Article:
If any ulluco and potato plants regrow in the following year, they should be destroyed as for the plant material above.
The viruses are potentially transmitted mechanically (on people, clothes, equipment etc.), so hygiene best practice should be followed:
Wash hands with soap before and after working on a crop.
Clean any tools and equipment which have been in contact with ulluco thoroughly to remove all plant material and soil.
Once again, rather frustratingly, there’s no information on how to spot signs of a definite viral infection, or whether the viruses are likely to persist in the soil next season, which of course would prevent growing any crops from potentially infected species. Although, as DEFRA hasn’t told us to immediately destroy all Ulluco crops and remove the soil, it would seem that the viruses in question might need a living host to persist?
In any case, because of the potential risk for mechanical transmission, I spent an unpleasant couple of hours on Sunday dragging half-decomposed vegetable matter out of our large compost bay – to which for the past few weeks I’d been adding the foliage from this year’s squash plants, which had been growing right next to the Ulluco – then bagging it up and taking it to the municipal tip.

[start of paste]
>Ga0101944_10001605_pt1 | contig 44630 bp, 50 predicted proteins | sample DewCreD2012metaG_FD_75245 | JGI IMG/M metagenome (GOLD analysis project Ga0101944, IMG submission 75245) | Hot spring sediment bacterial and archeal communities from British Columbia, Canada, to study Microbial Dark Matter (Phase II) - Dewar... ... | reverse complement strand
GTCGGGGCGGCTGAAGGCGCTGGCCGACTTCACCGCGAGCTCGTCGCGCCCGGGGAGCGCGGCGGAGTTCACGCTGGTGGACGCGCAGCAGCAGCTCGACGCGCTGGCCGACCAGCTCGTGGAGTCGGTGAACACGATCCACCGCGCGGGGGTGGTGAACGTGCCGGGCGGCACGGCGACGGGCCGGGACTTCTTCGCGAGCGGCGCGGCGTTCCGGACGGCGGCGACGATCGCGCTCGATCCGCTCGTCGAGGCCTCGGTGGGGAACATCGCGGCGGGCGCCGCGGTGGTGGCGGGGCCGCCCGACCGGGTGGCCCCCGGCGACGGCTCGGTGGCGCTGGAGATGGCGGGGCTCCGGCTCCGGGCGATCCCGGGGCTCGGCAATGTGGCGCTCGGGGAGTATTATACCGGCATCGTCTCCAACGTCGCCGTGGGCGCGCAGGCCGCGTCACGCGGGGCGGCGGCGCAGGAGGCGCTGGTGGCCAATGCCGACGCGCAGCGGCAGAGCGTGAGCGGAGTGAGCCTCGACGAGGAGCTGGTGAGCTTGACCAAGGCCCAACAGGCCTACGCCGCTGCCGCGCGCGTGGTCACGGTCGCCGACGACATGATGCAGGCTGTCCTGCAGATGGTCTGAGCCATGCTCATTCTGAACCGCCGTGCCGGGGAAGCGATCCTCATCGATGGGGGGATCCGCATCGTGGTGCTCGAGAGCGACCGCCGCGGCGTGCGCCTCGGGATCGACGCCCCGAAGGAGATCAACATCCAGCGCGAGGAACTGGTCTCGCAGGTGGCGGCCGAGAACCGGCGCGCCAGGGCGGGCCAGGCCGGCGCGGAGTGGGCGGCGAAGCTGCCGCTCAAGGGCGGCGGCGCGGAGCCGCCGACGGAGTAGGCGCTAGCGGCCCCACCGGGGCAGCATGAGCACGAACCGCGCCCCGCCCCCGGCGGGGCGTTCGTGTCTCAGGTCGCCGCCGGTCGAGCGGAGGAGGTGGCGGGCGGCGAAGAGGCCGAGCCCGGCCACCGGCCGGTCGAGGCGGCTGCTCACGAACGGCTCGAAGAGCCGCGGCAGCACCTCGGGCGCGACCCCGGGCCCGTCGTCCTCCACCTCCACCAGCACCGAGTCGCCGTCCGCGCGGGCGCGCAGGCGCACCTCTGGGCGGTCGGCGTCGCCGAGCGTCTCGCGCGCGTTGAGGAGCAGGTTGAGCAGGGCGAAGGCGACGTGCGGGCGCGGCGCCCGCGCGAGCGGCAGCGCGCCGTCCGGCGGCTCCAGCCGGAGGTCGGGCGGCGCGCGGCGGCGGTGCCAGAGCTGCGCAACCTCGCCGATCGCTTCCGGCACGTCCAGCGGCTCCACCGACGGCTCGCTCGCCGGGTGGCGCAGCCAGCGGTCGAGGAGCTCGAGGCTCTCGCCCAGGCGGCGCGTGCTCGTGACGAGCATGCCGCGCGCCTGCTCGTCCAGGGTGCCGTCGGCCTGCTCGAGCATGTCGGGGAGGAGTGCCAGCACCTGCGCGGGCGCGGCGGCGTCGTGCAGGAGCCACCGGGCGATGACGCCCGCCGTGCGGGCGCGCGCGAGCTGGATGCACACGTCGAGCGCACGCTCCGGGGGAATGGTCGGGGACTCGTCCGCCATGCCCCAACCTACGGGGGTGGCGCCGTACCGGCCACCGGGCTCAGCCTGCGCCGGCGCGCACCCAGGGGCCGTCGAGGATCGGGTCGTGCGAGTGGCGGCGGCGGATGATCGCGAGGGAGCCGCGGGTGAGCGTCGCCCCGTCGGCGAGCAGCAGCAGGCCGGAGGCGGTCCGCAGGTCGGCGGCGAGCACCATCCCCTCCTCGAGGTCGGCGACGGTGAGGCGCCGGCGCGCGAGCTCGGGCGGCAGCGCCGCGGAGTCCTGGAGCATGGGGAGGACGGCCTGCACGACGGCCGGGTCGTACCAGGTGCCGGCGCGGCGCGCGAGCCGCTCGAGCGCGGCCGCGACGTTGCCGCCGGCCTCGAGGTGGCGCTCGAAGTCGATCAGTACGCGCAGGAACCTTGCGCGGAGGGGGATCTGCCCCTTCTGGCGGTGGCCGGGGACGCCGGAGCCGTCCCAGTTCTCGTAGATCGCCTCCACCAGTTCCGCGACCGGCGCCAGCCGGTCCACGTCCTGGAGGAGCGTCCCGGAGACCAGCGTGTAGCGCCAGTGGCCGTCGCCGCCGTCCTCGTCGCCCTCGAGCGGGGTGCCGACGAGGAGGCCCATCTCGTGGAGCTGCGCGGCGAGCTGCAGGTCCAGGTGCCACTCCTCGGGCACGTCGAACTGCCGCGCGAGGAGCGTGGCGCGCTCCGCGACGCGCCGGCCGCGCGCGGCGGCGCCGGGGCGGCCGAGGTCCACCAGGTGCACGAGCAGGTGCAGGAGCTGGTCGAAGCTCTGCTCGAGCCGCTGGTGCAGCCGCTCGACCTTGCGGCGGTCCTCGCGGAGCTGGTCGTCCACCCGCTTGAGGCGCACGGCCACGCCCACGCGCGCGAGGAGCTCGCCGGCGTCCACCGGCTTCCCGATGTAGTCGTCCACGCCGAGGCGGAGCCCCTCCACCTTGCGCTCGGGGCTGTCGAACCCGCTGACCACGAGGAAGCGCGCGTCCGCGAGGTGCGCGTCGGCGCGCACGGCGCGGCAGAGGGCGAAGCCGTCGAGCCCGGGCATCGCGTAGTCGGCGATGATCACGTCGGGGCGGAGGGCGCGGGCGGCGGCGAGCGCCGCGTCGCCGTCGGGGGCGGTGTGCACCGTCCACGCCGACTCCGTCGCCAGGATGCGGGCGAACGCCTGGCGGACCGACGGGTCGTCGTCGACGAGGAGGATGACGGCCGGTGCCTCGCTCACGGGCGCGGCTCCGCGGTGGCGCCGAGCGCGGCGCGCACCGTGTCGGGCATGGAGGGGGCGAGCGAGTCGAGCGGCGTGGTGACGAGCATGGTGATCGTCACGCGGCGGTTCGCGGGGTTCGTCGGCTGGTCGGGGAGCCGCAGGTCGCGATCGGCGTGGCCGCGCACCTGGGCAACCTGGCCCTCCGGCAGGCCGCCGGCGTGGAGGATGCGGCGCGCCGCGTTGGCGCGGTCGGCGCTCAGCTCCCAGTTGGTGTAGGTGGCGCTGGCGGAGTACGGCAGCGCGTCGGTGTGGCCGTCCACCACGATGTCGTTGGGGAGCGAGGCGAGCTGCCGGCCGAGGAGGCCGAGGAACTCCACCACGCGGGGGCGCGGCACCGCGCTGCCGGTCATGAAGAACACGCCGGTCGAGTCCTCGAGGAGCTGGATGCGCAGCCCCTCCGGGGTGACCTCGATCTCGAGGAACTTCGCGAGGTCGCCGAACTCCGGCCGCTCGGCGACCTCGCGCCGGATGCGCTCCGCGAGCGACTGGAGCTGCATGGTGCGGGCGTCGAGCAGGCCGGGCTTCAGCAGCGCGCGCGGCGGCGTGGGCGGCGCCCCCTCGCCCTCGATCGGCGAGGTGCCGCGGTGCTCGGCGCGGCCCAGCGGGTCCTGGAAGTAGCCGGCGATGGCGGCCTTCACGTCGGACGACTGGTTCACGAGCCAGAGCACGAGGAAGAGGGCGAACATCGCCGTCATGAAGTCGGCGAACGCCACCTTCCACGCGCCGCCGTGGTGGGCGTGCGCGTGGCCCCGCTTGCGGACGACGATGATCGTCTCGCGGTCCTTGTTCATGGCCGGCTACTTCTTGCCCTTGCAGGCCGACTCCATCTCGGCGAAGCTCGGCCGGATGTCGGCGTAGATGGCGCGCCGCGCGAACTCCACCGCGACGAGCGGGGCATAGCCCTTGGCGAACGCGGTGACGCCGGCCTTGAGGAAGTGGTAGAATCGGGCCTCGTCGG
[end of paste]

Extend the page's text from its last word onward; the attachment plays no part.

So that’s an entire year’s worth of compostable material destroyed, because DEFRA haven’t specified the precise conditions under which the viruses can persist. Still, better safe than sorry, eh? I’d rather loose a year’s compost than risk a future year or more’s potato, tomato, squash and beet harvest.
I just hope we have a decent Ulluco crop this year, to make up for all the hassle.
I’m a huge fan of the whole Cucurbitae family, but particularly squash. I love their savoury-sweet flavour – especially chopped into chunks, oiled, seasoned and baked in the oven until the edges start to caramelise nicely – but also the longevity of the fruits; picked at the right time, well-cured and properly stored they can last right through the coldest months of winter and into early spring.
But I have confession to make: this year I took my eye off the ball at the crucial time (July into August) and let the plants grow and ramble far more than I intended. The result was – rather predictably – far too much foliage and far fewer fruits than I was hoping for. As a result, we’ll be lucky if we get half a dozen good squashes this year, and at least three of those are overgrown courgettes.